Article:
Spruce up existing landscaping. Assess the backyard and do some basic “clean up.” Fix bare patches in the grass. Use a leaf blower to clean out flower beds. Prune bushes and trees. Cut the grass to a healthy height. Add a fresh layer of mulch around your trees and in flower beds. Freshen up by weeding, planting flower beds, and filling pots with colorful flowers and verdant plants.
Use plants and shrubs to hide unsightly items and control noise. Trees, shrubs and bushes offer cover from neighbors, deliver shade, camouflage unsightly pool equipment and air handlers, and tamp down noise. Planters with flowers between seating and eating areas on a patio add visual interest and privacy. Shrubs and tall plants are a terrific privacy-creator (and noise canceller for those conference calls).
Put the right plant in the right place. Choosing the right plants for the climate zone and for your lifestyle will create a backyarding space that is attractive. It will also be easier to maintain, and support pollinators and wildlife. Consider watering and sunlight or shade needs for any plants added. A hardy grass variety is more likely to hold up to pets and kids. Save delicate flowering plants for patio containers, and be sure to check out the ASPCA list of toxic plants to keep pets safe.
Invite the outdoors in. Blending interior and outdoor living spaces helps the backyard feel like an extension of the home. Open blinds and curtains to the yard. Use complementary indoor and outdoor décor in similar colors, materials and styles to create a cohesive space. This enables everyone to transition seamlessly from indoor life to outdoor living.
For more information and tips about living landscapes visit www.TurfMutt.com.
Millions of Americans moved during the pandemic – many to homes with bigger yards for outdoor living. The trend of spending more time in the family yard – a.k.a. “backyarding” – is good for our health and well-being, and it creates a safe place to make memories with family and friends.
The Outdoor Power Equipment Institute (OPEI) offers this yard care advice for buyers who are settling into a new home this summer.
Have the right equipment for your outdoor space. Going from an apartment to a single-family home for the first time? You might need new lawn care equipment. Make sure your lawn mower is the right size for your new yard, and upgrade if needed. If the lot at your new property is wooded, a chainsaw and/or hedge trimmer may be required. Today’s equipment is designed to suit every yard and in a variety of power sources, including battery/electric, gasoline, propane, solar and more.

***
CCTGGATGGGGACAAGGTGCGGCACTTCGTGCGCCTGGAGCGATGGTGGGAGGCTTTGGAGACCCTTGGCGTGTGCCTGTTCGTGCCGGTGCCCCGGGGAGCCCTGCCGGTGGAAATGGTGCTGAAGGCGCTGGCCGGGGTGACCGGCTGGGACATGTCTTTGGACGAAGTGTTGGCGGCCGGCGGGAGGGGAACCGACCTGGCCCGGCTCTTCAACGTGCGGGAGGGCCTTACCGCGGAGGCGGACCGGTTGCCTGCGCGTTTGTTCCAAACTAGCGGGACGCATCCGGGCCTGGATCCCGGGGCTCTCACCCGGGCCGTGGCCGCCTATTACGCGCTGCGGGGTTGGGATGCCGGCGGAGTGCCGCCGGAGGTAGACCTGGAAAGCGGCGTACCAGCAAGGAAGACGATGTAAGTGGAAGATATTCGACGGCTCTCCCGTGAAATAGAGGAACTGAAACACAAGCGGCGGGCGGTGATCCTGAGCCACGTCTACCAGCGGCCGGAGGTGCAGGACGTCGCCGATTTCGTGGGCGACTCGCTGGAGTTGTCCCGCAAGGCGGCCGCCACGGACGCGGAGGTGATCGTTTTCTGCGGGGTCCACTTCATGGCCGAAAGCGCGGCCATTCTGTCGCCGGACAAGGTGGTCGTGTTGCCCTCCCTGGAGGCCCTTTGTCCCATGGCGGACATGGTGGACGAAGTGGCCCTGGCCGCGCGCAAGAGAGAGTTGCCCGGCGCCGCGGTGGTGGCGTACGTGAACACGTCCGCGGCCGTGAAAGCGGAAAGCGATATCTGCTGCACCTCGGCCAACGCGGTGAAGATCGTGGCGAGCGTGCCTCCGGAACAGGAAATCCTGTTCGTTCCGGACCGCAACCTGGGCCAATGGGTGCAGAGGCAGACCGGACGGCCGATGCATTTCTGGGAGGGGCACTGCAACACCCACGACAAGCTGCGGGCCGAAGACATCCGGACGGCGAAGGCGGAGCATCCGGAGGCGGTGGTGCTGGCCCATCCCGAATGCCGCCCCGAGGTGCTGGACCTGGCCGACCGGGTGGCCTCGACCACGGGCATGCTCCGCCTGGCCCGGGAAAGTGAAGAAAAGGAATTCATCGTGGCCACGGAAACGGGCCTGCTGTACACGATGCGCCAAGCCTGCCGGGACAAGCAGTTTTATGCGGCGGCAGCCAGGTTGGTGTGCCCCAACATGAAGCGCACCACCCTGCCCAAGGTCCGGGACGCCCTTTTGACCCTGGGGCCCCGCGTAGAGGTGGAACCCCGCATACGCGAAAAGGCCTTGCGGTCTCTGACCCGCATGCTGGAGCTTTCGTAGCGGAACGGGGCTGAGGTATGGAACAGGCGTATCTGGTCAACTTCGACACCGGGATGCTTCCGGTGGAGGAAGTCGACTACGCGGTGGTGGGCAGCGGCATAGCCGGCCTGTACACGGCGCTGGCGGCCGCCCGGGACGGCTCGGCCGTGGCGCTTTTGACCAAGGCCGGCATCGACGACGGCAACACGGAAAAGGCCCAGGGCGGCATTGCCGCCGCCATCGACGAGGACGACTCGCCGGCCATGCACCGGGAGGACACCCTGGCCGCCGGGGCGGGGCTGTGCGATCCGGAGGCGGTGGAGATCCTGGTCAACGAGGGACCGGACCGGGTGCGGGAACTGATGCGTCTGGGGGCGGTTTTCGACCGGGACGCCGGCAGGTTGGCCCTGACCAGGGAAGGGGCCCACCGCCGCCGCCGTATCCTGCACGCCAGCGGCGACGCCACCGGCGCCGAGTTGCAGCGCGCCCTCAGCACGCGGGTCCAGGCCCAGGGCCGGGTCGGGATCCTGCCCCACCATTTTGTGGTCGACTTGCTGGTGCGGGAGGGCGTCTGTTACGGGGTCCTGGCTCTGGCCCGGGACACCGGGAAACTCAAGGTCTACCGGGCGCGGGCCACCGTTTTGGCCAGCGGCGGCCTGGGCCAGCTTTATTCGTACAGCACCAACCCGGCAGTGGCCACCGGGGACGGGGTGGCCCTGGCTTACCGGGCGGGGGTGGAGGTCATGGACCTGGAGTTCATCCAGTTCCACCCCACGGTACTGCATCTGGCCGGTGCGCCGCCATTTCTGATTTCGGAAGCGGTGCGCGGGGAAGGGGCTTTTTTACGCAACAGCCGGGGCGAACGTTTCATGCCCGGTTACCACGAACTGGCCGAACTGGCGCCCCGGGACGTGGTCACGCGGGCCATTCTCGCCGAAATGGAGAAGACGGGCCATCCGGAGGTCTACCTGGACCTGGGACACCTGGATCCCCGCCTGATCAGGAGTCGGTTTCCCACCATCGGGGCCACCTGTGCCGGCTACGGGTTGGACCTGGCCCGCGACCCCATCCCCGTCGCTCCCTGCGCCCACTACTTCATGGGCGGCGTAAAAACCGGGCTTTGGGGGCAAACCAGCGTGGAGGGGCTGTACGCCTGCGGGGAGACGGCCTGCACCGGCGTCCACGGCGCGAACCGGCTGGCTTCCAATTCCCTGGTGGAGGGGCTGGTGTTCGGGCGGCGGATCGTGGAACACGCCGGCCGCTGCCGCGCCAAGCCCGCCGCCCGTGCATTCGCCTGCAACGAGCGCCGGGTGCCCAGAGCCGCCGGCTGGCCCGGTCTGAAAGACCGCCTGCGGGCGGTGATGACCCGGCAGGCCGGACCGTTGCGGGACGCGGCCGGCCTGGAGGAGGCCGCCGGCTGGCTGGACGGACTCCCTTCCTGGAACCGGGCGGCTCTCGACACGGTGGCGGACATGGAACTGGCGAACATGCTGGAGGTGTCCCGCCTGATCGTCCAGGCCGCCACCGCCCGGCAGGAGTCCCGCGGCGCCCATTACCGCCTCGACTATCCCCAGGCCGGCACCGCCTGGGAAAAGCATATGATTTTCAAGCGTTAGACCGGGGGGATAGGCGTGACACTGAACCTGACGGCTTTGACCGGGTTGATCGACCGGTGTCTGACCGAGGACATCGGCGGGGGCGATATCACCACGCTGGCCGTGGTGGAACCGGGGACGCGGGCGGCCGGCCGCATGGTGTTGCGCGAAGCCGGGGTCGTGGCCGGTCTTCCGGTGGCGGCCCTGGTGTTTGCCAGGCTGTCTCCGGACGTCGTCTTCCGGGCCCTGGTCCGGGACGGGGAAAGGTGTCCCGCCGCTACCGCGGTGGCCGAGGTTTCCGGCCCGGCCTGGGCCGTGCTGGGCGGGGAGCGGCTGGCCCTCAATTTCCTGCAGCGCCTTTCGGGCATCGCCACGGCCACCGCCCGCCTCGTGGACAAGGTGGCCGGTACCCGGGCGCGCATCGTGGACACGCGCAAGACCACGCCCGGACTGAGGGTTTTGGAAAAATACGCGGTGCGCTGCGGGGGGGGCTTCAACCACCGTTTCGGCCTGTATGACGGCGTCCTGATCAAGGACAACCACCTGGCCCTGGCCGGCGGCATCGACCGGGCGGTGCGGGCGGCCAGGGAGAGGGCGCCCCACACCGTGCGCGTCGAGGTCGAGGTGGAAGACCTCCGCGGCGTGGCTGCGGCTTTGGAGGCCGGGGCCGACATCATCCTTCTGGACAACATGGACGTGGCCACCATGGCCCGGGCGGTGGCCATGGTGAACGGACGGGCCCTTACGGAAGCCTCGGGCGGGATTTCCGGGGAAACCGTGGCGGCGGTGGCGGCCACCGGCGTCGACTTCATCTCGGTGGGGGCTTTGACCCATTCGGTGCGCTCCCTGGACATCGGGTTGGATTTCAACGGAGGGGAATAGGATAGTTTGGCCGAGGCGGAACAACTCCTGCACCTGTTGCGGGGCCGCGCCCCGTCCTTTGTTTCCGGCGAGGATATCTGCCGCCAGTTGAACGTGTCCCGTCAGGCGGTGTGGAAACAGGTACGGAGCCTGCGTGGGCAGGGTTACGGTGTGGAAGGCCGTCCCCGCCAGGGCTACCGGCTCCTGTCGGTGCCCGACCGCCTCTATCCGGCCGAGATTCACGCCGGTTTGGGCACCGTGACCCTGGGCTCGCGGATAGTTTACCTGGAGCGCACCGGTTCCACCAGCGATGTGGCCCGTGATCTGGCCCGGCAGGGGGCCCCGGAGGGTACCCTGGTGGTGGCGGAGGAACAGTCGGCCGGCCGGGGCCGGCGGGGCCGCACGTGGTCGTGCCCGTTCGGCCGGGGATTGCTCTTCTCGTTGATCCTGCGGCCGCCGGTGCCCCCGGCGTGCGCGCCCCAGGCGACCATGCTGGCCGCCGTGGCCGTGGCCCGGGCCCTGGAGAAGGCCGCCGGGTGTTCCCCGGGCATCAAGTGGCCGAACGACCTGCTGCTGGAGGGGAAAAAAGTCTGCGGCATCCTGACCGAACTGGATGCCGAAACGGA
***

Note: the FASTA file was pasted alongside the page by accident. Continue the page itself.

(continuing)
Choose the right plants. Do you live in a climate with long, hot summers? Are you in an arid region or a wet one? Understanding the environment will help you select climate-appropriate plants that will thrive with minimal input. Check out the USDA Plant Hardiness Zone Map to learn which plants, grasses, shrubs and trees are most likely to succeed in your location. Remember: right plant, right place.
Consider your lifestyle needs. When selecting and placing your living landscapes, consider your lifestyle needs. Do you want to care for your lawn yourself or will you hire landscaping help? Do you have children and/or pets that need a large area of sturdy turfgrass for running and playing? Remember, plants can be used strategically to designate “activity zones” in the yard – separating a children’s play area from the dining space, for example.
Don’t forget pollinators & wildlife. Living landscapes are vital to pollinators (bees, butterflies and birds) and other backyard wildlife who rely on the plants in the backyard ecosystem for food and shelter. Planting nectar and pollen-rich flowers that are appropriate for your climate (see above) will help nourish pollinators. Also take note of migrating birds and insects – you might be in a migrating pathway. If so, choose plants and flowers that benefit them. Using a mulch mower and let grass clippings decompose on the lawn to provide nitrogen to the soil and shelter insects and worms.